Do you know what aggravates my obsessive, compulsive nature? Trying to decide between a sketchy or clean design. Whether painting or cartooning, I vacillate between these two approaches. Both have their charms, and it's tough to embrace one over the other.
I envy artists who don't suffer this confliction. They naturally adopt a loose or tight approach. From there, they're free to concentrate on improving their craft. But for undecided artists like me, creative development can be stalled by indecision.
Check out the gorgeous painting above by the late James Reynolds. I consider this a very clean, refined piece. Reynolds has brought this painting to a high degree of finish, resulting in a somewhat photographic look. It's not hyper realistic, but clearly not a loosely painted picture.
In the painting above by the late Thomas Kinkade (an accomplished painter despite the kitschy cottages) we see a much looser, sketchy work. Unlike James Reynolds painting, this piece contains obvious brush strokes. Like many plein air and impressionistic works, the image comes together the further you step back and view it.
If you examine the above close up, you can clearly see those juicy brushstrokes that were used to sculpt the rocks and small background details. I find this kind of painterly brushwork to be very exciting and expressive. But I also admire the realism that can be achieved from more refined, subtle brushwork.
Let's turn our attention now to the world of cartooning. I spent many years drawing editorial cartoons for various newspapers. My idol in those days was three time Pulitzer prize winning cartoonist Jeff MacNelly. I emulated Jeff's style because he was such an exquisite draftsman. He had amazing detail and exquisite cross-hatching technique.
Jeff MacNelly passed away in 2000, and there are few political cartoonists today who can match his draftsmanship and sketchy perfection. Done correctly, complex crosshatching can result in a pleasing richness and depth to a cartoon. Done haphazardly, crosshatching can devolve into a disconnected mess.
In the closeup above we get a better view of MacNelly's tightly controlled yet sketchy cross-hatching. I spent many years working on my own cross-hatching, and enjoyed producing cartoons that conveyed this loose, sketchy look. But then I started noticing the work of Bill Watterson. If the name's not familiar, I'm sure his comic strip "Calvin & Hobbes" will ring a bell.
I used my iPhone to take the above close up from one of my many Calvin & Hobbes books. Note that Bill Watterson adopts a very clean cartoon style, largely devoid of cross-hatching and the kind of sketchy look Jeff MacNelly employs.
In the above example, we see Bill Watterson's masterful use of black and white, high contrast imagery. Again, Watterson steers clear of cross-hatching. As a result, his comics are very clean and readable. Further, Watterson understood how to use negative space very well.
Bill Watterson was influenced by both clean and sketchy cartoonists. He admired the spare "Peanuts" comic strip by Charles Schulz and the scratchy comics of George Herriman's famous "Krazy Kat."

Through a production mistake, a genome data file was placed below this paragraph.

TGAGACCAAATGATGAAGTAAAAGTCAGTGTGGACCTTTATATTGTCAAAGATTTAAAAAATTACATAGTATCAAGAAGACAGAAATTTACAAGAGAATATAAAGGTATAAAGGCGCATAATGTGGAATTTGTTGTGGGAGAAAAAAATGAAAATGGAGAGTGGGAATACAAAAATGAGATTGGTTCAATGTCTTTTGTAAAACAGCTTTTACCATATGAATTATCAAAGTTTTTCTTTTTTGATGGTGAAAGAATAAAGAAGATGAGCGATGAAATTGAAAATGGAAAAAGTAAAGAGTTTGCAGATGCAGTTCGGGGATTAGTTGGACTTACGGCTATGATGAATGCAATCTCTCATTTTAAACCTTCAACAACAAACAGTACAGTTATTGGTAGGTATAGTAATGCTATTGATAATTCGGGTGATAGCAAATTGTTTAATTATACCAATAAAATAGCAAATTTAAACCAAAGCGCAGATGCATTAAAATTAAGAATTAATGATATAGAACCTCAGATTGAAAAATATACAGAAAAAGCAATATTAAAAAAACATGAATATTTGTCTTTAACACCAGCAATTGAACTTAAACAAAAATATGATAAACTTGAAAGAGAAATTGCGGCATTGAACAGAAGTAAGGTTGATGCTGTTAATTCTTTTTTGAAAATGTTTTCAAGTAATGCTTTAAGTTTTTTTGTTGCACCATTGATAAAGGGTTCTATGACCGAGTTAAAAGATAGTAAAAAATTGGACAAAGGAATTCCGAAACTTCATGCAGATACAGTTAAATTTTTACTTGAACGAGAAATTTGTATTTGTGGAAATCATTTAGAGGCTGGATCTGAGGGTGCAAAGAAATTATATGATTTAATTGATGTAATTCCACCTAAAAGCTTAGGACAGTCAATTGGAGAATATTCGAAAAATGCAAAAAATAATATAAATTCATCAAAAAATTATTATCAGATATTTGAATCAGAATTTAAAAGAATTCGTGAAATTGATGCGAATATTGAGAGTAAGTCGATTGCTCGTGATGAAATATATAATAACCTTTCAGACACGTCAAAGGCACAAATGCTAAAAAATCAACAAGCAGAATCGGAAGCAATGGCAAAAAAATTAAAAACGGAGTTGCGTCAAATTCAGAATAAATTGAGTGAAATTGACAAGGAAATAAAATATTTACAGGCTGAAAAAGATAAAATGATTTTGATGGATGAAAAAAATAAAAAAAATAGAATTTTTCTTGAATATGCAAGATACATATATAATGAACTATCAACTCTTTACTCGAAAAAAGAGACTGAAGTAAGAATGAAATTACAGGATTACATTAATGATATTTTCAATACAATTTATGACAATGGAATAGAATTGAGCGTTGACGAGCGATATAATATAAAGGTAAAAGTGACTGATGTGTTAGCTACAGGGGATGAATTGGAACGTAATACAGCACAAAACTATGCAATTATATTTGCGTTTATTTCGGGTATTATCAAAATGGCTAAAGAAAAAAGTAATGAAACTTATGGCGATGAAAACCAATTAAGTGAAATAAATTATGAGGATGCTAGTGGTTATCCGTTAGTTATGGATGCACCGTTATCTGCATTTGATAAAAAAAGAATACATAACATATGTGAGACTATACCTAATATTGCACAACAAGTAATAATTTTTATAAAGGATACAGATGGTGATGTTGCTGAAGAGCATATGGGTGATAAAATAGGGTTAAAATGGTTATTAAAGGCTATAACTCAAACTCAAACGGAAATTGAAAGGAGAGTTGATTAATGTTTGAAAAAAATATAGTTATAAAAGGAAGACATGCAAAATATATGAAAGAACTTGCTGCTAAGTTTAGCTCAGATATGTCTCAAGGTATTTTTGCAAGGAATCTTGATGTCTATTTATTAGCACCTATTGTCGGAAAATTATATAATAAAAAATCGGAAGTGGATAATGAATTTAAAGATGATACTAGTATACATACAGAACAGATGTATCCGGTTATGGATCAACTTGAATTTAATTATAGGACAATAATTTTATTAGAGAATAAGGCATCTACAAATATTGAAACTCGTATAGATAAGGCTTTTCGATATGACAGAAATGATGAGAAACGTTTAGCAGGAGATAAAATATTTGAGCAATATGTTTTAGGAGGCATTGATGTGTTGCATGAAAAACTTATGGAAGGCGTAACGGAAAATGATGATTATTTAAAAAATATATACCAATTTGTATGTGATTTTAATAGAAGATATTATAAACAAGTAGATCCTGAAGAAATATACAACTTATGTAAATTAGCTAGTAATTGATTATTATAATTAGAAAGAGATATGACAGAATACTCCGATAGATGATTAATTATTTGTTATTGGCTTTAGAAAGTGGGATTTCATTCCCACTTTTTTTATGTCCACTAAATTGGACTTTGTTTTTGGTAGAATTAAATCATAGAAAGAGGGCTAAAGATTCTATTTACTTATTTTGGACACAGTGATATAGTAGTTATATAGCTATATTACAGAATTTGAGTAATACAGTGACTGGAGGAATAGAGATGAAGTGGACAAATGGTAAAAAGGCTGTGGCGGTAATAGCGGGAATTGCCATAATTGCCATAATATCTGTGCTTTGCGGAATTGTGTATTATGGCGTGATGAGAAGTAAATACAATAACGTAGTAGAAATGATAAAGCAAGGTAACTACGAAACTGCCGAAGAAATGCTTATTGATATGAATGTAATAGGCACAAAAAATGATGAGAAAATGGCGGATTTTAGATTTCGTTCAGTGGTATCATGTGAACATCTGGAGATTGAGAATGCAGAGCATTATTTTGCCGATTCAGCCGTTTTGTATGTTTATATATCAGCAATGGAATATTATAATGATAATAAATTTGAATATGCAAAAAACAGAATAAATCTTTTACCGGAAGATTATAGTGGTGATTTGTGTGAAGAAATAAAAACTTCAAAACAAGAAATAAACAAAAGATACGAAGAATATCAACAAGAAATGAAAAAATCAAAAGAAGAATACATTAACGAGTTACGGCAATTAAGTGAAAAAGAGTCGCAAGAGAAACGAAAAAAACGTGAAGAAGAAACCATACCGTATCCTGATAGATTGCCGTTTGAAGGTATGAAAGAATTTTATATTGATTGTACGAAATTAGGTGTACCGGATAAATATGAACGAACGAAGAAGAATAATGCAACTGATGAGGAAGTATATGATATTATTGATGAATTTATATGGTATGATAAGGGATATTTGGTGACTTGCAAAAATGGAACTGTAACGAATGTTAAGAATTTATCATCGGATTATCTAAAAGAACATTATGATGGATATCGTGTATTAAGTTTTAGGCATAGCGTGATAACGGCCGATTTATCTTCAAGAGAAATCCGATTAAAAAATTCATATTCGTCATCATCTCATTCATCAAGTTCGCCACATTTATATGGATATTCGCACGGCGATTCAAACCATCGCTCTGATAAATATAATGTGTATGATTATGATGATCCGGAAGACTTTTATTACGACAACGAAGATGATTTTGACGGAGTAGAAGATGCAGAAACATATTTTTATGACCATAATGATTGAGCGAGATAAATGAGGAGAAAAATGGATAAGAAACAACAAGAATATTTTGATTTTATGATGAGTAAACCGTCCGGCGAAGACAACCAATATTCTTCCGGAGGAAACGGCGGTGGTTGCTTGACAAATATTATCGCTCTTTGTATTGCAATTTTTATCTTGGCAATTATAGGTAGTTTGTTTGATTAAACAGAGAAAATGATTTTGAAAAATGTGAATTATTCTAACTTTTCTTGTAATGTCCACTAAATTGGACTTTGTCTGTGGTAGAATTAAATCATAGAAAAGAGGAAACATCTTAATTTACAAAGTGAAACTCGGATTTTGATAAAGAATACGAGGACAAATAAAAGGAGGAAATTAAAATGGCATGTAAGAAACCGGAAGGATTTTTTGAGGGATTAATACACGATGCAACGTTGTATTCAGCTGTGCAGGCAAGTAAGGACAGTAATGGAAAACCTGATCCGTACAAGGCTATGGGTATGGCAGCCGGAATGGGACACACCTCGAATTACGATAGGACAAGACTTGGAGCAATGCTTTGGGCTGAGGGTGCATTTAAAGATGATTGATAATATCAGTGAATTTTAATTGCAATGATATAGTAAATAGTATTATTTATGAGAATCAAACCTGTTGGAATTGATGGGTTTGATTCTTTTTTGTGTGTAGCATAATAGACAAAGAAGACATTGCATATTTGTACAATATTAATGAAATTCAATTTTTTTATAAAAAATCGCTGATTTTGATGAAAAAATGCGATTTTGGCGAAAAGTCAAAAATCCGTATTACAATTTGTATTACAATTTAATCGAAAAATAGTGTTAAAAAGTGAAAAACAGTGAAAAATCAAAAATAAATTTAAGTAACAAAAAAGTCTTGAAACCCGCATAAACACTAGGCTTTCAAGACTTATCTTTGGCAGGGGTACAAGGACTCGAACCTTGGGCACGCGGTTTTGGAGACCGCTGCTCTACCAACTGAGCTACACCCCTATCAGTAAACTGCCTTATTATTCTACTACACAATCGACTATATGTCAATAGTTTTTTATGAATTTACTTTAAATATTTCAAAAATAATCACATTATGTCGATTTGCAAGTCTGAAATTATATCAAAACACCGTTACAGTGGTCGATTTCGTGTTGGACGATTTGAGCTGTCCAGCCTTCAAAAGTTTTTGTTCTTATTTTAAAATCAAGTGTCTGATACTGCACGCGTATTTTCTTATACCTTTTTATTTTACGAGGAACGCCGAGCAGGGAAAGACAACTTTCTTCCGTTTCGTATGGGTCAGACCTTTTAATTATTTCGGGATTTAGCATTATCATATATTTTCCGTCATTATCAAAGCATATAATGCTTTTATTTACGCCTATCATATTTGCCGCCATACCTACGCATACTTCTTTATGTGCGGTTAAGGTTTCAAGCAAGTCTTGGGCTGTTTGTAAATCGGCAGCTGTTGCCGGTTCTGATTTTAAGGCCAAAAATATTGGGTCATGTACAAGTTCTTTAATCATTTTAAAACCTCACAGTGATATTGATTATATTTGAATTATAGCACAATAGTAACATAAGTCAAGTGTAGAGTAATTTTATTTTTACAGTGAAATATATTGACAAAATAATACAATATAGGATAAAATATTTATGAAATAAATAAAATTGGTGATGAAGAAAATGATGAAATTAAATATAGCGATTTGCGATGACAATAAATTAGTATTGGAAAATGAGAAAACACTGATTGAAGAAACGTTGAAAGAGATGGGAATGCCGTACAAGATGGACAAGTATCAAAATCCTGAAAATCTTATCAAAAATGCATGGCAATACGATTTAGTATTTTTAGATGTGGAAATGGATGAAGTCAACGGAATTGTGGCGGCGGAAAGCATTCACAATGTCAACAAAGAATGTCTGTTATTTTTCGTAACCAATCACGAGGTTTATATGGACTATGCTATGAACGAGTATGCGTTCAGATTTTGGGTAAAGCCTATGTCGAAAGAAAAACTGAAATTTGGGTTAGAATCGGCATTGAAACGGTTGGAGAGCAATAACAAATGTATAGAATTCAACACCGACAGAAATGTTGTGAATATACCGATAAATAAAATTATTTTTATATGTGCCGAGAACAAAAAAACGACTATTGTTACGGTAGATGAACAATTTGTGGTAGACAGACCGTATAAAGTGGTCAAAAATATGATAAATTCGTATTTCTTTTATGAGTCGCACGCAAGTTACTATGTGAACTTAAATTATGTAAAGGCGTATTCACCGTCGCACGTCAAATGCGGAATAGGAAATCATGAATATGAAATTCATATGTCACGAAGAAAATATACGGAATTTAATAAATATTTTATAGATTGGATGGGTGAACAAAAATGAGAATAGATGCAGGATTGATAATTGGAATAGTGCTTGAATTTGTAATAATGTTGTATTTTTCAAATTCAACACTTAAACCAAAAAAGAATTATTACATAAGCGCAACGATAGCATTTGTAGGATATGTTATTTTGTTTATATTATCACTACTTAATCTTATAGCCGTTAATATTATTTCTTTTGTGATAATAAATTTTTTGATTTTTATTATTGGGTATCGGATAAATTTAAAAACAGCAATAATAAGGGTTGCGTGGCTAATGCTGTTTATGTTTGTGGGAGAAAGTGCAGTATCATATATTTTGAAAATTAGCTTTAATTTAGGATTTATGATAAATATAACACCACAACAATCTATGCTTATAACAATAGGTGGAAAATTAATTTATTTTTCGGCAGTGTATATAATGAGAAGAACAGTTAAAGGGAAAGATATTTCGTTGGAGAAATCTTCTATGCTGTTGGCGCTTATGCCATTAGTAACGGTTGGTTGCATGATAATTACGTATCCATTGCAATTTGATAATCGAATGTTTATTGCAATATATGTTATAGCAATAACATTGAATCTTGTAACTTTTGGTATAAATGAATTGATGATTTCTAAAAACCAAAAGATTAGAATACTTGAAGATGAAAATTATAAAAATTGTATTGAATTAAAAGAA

The photo above shows the scratchy, delightful cartooning of the late George Herriman. Even though Herriman's work delighted Bill Watterson to no end, Watterson's personal cartooning aesthetic leaned more towards the simplicity and clean look of Charles Schulz's "Peanuts" comic strip.
So you're probably wondering what all this "sketchy" versus "clean" artwork has to do with improving your own art. Here's the answer. It doesn't matter what approach you lean towards, or even if you employ both from time to time. What matters is one thing, and that's variety. Variety of line, shapes, color and composition.
Variety is the secret sauce that will vastly improve your work, be it painting, cartooning, photography, music, sculpture or even writing. People get bored looking at or experiencing a monochromatic image or monotone song. Same holds true for a book that is all dialogue and no description. Or all description and no dialogue. Boring!
You can get away with crafting a monochromatic or limited palette painting, so long as there is variety within the design.
Equally true for the minimalist writer who eschews description. So long as there is variety within the structure of the story, it'll hold up. A spare story with just enough turns in the plot, or unexpected emotional salvos, will help carry the day. Otherwise, the storyline becomes predictable or pedestrian.
Variety of lines and shapes is what makes a cartoon, drawing or painting interesting. Even with my confliction over sketchy versus clean style, I figured out that both approaches need variety to succeed. Of course, one must employ some reserve or the variety can run riot over the work.
Even our personal styles tend to reflect a clean versus complex style. For example, some artists have minimalistic, orderly studios. Others have cluttered studios filled with objects of interest and inspiration. Neither is right or wrong.
The trick is to tease the best out of either, personal aesthetic. And the best usually has some sort of variety. Some balance of unexpected and mundane. Colorful and bland. Sharp and soft. It's what makes a hot fudge sundae so spectacular. The cold ice cream alone would be dull without that explosion of hot fudge!
As you pursue your creative passion or artistic craft, remember the importance of variety. Look for it in the work of artists, musicians and writers you admire. Study how they wield this tool to improve their work.
Variety is the one thing that, once mastered, will greatly improve your work. It can take you to the next level.
And somebody once said, it's even the "spice of life."